When the Ohio Secretary of State's Office learned that members of the Trumbull County Board of Elections approved new procedures for staff handling candidate nominating petitions, the office stepped in quickly and ordered the board to immediately rescind the policy.
The board policy directed staff to look over the candidate's petitions when they filed for ''any glaring issues,'' show the candidate the mistake, explain why the petition cannot be accepted and give the candidate new petitions and directions.
Board chairman Mark Alberini, a Democrat, said after the board approved the policy in March that the review was a ''cursory glance'' to detect obvious mistakes on the petitions and that he felt it did not violate a directive by Secretary of State Jon Husted that prohibit's ''pre-checking'' petitions.
The 2011 order from Ohio's top elections official says boards of elections are not allowed to pre-check any petition to determine its validity and whether it's sufficient before it has been filed.
Alberini said last week because staff was not being asked to count signatures or determine the validity of the signatures - in other words, staff were not being asked to go over the petition ''with a fine tooth comb'' - the board believed the policy was sound.
But Husted's director of elections, Matthew M. Damschroder, believed the policy was contrary to Husted's directive and ordered the bi-partisan foursome in a letter to rescind the policy, which they did Tuesday.
Alberini said the board didn't have a problem with rescinding the policy. It was put it into place only to provide more service to candidates, he said.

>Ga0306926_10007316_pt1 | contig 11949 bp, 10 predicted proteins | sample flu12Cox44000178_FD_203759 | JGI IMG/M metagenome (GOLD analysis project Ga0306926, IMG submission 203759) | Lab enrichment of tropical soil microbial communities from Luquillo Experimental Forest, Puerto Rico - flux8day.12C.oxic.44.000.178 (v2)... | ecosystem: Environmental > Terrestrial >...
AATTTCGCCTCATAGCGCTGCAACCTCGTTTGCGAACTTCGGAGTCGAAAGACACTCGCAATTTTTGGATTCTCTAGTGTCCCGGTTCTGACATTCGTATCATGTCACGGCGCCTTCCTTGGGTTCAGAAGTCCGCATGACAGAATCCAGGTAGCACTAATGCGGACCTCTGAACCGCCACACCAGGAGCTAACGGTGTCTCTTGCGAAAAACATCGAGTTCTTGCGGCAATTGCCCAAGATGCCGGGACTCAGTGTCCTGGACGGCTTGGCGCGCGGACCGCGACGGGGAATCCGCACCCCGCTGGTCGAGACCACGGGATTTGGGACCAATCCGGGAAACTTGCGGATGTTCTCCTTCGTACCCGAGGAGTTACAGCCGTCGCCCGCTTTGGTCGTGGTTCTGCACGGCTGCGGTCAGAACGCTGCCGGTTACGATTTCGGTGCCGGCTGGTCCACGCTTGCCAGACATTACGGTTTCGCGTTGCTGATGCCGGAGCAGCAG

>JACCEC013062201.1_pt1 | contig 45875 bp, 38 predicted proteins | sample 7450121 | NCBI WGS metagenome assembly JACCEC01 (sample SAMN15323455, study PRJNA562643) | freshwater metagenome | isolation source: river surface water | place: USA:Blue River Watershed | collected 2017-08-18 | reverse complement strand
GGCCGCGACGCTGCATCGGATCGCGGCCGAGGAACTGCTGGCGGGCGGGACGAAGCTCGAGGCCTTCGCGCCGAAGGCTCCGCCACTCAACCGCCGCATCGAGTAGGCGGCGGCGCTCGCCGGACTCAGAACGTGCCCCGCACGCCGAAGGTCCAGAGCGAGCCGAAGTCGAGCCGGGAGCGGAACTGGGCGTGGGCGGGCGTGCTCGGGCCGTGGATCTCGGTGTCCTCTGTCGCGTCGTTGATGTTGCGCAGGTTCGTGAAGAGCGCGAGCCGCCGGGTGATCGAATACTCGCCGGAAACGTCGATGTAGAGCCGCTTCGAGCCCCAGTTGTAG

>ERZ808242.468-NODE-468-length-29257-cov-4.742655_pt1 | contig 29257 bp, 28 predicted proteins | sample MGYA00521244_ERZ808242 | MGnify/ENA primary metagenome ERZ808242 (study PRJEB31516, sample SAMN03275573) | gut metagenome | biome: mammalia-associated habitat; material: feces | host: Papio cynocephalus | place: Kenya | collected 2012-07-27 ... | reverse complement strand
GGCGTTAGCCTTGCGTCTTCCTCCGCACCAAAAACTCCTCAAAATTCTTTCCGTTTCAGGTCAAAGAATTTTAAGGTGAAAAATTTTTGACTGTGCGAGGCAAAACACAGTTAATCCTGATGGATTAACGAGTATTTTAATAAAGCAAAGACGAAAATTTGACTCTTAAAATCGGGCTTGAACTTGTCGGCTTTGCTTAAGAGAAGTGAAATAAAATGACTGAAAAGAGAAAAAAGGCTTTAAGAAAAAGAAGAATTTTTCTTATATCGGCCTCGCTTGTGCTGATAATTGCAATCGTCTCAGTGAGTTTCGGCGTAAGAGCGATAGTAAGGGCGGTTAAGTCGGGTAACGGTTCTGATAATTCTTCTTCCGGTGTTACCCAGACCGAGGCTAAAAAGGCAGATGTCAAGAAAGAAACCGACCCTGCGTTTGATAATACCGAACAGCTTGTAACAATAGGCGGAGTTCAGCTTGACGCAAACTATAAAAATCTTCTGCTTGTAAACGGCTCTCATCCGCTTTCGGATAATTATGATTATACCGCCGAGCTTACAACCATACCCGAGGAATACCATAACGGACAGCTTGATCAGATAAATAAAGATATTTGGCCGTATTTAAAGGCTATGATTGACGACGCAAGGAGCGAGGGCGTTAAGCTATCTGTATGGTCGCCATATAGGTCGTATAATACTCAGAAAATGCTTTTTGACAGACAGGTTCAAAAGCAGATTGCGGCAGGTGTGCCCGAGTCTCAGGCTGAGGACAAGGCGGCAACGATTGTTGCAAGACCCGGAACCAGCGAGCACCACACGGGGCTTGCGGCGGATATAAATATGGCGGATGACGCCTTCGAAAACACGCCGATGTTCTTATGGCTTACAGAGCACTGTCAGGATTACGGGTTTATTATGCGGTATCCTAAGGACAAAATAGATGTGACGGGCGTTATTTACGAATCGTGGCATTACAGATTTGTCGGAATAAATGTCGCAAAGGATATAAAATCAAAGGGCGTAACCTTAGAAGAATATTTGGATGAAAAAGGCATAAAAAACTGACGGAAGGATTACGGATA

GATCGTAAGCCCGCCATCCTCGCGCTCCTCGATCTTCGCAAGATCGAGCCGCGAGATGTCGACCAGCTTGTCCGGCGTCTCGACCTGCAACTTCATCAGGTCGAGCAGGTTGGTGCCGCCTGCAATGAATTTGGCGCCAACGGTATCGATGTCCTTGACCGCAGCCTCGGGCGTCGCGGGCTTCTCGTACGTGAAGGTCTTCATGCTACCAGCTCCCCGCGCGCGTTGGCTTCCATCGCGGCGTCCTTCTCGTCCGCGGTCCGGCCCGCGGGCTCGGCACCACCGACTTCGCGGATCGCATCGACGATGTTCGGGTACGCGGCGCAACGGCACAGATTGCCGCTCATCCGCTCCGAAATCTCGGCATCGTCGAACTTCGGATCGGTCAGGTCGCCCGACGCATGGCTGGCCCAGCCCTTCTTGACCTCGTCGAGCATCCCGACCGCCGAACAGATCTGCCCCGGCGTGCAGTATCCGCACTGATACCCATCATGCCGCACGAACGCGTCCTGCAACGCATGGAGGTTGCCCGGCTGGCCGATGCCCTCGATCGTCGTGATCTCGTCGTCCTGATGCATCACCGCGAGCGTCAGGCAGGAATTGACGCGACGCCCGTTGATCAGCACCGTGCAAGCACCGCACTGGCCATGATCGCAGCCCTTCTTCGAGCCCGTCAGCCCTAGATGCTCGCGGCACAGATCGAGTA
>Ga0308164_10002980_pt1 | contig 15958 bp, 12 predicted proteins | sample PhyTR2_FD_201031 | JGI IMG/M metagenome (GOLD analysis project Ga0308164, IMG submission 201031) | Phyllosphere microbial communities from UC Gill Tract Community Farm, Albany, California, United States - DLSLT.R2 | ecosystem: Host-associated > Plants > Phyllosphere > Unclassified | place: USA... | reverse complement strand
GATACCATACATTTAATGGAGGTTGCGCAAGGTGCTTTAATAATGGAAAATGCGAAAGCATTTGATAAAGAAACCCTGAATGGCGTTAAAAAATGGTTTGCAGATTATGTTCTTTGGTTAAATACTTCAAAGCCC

The policy was the result of the board rejecting the petitions of a man wanting to run in the May 7 primary election because he didn't have enough valid signatures. He didn't have enough valid signatures because he didn't sign a part of his petition declaring he witnessed each signature, which meant multiple signatures were rejected.
That type of mistake is an example of what the board wanted to catch, but the responsibility of making sure nominating petitions are fit falls 100 percent on the candidate, who, by the way, are given much help already.
Candidates are given instructions at the board to help with filing petitions and a check-off list when the person files, provided as a courtesy so the person can double-check their paperwork for mistakes or omissions that could case their candidacy to be rejected.
There's also free publications from the secretary of state that provide guidance.
Rescinding the policy was the right move, but it shouldn't have taken the secretary of state's involvement for that to happen. In fact, the policy should have never been put into place.
It shifted to the board at least some of the candidate's responsibility to have proper petitions. Also, it created the possibility, if a worker accidentally overlooked any mistake the candidate made that results in disqualification, to blame the board.